Note: These dialogues are contrived, obviously. I’m interested, not so much in writing a conversation as it would actually occur (real conversations about important topics are messy and almost never this brief), but one that demonstrates the superiority of the Christian position to atheistic ones (surprise!) Because of this, the Christian, Sarah, almost always comes off as cleverer and righter (an actual word that doesn’t work in this context). Given that this is a Catholic apologetics site, this shouldn’t come as a surprise. If it does, and you’re deeply offended, go here for three minutes before reading further.
Brad: You’re reading Thomas Nagel?
Sarah: Do you know who he is? Hi, by the way.
Brad: Hi. Ah, yeah, atheist philosopher dude who wrote, well, that. Why are you reading it?
Sarah: Because he’s brilliant. And honest. … And I have to for class.
Brad: Good for you. I Just finished chatting with some Mormon boys—can’t really call them men—who showed up on my door this morning. Love when that happens!
Sarah: Ah, me too!
Brad: It seems to me like Christians—and I apologize if this offends you—believe because it’s comforting. You like the idea of there being a Daddy up in the sky whose going to take care of you forever. They had no answers to any of my objections, just kept talking about how our families can be reunited in the afterlife.
Sarah: Technically Mormonism isn’t a Christian religion, but I’ll let that slide since you’re an infidel.
Brad: Wow! Haven’t had your coffee this morning, huh?
Sarah: I agree with you that we shouldn’t believe things that are false because they feel good or comforting, but you’re committing the genetic fallacy again, Brad. You’re saying, “Christians like the idea of there being a ‘dad up in the sky,” and you’re concluding from that that God doesn’t exist, or, at least, this in someway counts against belief in God.
Brad: All I’m saying is, we atheists can at least be acquitted for the charge of wishful thinking.
Sarah: Perhaps Atheists don’t like the idea of having to submit to an all holy God. Perhaps they detest the idea of Hell and that’s why they are atheists. If that is the case then you might not be so easily acquitted after all.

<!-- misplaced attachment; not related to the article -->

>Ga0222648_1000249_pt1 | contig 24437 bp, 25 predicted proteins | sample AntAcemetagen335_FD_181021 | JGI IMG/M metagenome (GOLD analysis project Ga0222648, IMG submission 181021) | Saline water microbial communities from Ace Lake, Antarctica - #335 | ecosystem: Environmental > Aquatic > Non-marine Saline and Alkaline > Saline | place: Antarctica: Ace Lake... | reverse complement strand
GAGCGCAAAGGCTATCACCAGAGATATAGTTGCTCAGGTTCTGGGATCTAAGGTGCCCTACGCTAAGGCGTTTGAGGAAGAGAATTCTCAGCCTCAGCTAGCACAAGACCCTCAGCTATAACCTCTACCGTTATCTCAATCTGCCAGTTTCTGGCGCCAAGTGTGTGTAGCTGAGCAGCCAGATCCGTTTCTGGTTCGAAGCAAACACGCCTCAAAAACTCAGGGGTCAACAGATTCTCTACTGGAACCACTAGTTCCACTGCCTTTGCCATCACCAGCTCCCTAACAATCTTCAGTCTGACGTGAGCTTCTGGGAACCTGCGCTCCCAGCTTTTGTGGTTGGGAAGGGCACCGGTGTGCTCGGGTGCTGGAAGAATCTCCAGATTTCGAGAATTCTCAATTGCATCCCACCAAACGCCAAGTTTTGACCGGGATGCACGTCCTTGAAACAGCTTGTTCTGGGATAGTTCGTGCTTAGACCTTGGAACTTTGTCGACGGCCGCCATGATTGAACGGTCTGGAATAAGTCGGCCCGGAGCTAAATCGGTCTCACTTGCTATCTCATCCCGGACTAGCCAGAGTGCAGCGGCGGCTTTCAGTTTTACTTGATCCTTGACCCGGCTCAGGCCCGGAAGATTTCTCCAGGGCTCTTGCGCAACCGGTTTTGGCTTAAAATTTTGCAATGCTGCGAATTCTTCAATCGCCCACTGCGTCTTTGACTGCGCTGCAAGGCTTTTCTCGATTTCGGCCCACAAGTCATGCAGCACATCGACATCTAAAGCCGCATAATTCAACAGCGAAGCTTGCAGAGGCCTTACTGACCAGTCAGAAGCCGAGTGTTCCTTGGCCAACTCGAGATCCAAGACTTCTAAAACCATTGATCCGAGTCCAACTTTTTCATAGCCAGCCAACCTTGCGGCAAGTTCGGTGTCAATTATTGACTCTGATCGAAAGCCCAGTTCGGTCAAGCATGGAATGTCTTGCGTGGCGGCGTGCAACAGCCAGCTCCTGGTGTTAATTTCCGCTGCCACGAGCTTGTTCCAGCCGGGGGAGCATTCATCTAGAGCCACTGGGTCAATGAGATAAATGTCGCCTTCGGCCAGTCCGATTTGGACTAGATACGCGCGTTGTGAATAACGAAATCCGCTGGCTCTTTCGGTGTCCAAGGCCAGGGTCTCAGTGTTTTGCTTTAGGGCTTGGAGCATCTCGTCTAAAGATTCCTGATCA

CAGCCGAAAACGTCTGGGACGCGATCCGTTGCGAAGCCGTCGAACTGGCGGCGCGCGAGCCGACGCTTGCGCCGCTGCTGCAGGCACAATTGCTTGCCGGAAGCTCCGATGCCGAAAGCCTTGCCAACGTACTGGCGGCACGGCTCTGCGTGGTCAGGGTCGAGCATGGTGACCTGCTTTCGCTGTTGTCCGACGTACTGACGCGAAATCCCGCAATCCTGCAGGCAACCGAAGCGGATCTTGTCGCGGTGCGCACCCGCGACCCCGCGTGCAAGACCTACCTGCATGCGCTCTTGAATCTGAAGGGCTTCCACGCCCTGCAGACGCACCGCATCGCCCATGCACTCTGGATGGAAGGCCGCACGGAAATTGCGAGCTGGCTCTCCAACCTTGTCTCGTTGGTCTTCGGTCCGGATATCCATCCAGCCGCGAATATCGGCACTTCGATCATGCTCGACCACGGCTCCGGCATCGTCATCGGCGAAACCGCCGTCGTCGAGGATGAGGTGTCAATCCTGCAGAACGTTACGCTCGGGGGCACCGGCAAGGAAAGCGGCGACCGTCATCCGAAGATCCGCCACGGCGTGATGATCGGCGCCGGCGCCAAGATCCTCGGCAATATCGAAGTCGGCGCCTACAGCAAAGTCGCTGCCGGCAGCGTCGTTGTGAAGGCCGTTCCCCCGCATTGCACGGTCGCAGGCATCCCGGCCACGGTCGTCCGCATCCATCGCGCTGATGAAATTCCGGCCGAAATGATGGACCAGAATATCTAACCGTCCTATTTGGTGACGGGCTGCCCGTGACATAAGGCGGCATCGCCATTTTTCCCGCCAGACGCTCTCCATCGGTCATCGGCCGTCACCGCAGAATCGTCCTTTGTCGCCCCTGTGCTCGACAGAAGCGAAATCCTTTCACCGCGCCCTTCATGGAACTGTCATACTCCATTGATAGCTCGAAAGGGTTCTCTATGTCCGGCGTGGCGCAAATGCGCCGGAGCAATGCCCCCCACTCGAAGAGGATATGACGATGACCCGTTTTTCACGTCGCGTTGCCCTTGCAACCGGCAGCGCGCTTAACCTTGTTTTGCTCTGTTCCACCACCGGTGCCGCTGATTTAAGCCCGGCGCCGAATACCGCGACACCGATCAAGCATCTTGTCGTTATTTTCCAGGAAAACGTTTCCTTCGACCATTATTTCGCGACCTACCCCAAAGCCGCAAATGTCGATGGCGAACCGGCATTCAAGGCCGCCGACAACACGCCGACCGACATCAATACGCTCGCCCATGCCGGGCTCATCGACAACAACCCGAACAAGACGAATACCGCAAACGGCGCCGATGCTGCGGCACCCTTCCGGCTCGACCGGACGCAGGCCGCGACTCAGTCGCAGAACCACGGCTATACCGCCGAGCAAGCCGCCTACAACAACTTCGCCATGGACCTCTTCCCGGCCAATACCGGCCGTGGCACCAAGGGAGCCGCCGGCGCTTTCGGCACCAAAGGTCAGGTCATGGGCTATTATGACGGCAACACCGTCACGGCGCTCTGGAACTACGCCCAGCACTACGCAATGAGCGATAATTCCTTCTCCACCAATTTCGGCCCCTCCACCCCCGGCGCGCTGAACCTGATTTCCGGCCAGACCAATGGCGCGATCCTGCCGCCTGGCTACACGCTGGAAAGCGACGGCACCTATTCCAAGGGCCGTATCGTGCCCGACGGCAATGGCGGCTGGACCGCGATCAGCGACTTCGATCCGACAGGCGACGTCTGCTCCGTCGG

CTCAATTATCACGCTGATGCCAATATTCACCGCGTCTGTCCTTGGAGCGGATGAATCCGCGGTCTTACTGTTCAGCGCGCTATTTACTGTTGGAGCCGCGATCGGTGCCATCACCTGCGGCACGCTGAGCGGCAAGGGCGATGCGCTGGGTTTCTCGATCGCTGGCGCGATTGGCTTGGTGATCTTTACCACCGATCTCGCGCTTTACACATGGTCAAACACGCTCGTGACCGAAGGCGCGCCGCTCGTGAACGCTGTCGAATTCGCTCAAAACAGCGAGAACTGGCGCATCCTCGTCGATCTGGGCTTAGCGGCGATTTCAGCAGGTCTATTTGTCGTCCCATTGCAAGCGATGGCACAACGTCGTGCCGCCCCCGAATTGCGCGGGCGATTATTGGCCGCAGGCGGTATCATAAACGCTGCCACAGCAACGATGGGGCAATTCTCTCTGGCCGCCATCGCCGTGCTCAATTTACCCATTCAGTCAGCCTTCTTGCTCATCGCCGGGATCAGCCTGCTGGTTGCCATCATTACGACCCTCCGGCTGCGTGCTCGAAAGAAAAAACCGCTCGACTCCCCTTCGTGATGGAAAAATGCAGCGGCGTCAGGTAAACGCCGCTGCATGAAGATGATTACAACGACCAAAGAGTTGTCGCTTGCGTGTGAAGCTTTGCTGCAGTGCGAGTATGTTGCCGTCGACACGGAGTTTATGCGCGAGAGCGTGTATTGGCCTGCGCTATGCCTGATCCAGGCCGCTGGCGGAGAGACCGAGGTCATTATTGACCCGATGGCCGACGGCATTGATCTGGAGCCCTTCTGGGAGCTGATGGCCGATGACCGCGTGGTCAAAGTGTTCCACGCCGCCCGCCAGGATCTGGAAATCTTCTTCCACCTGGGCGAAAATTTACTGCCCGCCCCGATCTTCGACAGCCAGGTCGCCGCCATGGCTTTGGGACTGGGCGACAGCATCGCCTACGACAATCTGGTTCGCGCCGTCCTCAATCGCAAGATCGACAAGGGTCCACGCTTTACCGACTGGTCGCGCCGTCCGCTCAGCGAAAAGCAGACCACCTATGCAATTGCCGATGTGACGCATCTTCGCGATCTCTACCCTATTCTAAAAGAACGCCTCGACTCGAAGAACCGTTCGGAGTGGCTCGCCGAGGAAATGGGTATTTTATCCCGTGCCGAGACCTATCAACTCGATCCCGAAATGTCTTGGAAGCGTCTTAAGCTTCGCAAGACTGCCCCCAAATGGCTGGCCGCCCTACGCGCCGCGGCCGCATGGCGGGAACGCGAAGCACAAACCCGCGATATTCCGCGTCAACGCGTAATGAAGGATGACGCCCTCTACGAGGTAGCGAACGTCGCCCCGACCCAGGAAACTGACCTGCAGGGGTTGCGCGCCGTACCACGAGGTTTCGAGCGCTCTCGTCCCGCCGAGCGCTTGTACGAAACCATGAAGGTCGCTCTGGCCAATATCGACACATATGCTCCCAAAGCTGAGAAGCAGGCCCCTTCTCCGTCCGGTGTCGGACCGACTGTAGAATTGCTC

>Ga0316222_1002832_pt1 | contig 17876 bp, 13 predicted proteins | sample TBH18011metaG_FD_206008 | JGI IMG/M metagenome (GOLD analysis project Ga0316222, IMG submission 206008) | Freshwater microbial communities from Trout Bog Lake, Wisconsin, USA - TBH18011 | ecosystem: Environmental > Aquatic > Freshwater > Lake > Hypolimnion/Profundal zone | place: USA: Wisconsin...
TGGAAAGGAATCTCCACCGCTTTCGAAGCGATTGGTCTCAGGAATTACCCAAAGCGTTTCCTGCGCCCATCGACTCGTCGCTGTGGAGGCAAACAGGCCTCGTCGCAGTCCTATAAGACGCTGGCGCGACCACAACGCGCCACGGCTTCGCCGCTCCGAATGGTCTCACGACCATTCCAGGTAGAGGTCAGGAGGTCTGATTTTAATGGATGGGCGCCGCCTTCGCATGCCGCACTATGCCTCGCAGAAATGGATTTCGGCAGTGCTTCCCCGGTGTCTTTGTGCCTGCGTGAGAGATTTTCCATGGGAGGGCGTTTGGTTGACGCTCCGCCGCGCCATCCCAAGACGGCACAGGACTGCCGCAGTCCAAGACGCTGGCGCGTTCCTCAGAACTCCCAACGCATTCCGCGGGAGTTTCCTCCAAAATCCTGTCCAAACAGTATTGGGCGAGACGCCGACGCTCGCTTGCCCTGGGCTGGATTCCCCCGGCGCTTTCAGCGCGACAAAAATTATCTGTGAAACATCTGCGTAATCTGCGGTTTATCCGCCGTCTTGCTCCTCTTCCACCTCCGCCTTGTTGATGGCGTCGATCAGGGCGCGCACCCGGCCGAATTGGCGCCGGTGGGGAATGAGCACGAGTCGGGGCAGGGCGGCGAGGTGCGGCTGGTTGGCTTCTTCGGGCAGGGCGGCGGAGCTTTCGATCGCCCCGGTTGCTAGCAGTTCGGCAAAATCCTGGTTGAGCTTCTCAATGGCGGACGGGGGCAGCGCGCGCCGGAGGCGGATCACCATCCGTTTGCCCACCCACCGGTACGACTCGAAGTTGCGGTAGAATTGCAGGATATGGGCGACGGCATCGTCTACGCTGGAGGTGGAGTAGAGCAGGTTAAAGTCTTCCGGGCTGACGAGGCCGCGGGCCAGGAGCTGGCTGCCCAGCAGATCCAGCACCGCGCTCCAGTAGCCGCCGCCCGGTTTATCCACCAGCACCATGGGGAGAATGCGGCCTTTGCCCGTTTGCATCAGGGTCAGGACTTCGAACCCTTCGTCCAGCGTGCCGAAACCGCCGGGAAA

Brad: And now you’re committing the genetic fallacy.
Sarah: No, because I’m not saying, “Atheists have bad reasons for being atheists therefore atheism is false.” I’m saying that it might be the case that some atheists remain atheists, or become atheists, because they don’t like what theism entails. Take Nagel, for example. Check this out, he writes:
“I speak from experience, being strongly subject to this fear myself.” He’s talking about fear of religion. He goes on: “I want atheism to be true and am made uneasy by the fact that some of the most intelligent and well-informed people I know are religious believers. It isn’t just that I don’t believe in God and, naturally, hope that I’m right in my belief. It’s that I hope there is no God! I don’t want there to be a God; I don’t want the universe to be like that.”
Brad: I agree with him.
Sarah: I know. And you wanting the world to be a certain way, namely, Godless, isn’t a good argument for the existence of God is it? If I were to say, “because you want there not to be a God, because you want there not to be a Hell, therefore God exists, that would be a hopelessly bad argument.”
Sarah: In the same way, Christians want there to be a God, and perhaps some of them want there to be a God solely because it brings them comfort, but this isn’t a good argument for atheism.
Sarah: Good! Then stop banging on about it like it is.
Brad: Seriously though, let me get you a coffee. I need one too.
Brad: There you are. I seriously find it hard to believe that an intelligent woman like yourself could believe in something like Hell.
Brad: Because it’s so ridiculous. I mean, if you were going to start a religion and wanted people to believe you, threatening them with eternal punishment in Hell if they don’t would be a great strategy.